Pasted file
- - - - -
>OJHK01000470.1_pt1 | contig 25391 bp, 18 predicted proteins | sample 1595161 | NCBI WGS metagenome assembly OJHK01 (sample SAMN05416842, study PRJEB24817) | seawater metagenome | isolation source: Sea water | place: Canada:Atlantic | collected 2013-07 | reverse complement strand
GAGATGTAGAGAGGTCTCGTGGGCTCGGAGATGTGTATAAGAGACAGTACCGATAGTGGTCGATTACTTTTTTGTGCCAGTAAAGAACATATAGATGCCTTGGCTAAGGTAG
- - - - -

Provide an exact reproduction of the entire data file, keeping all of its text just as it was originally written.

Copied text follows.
>OJHK01000470.1_pt1 | contig 25391 bp, 18 predicted proteins | sample 1595161 | NCBI WGS metagenome assembly OJHK01 (sample SAMN05416842, study PRJEB24817) | seawater metagenome | isolation source: Sea water | place: Canada:Atlantic | collected 2013-07 | reverse complement strand
GAGATGTAGAGAGGTCTCGTGGGCTCGGAGATGTGTATAAGAGACAGTACCGATAGTGGTCGATTACTTTTTTGTGCCAGTAAAGAACATATAGATGCCTTGGCTAAGGTAG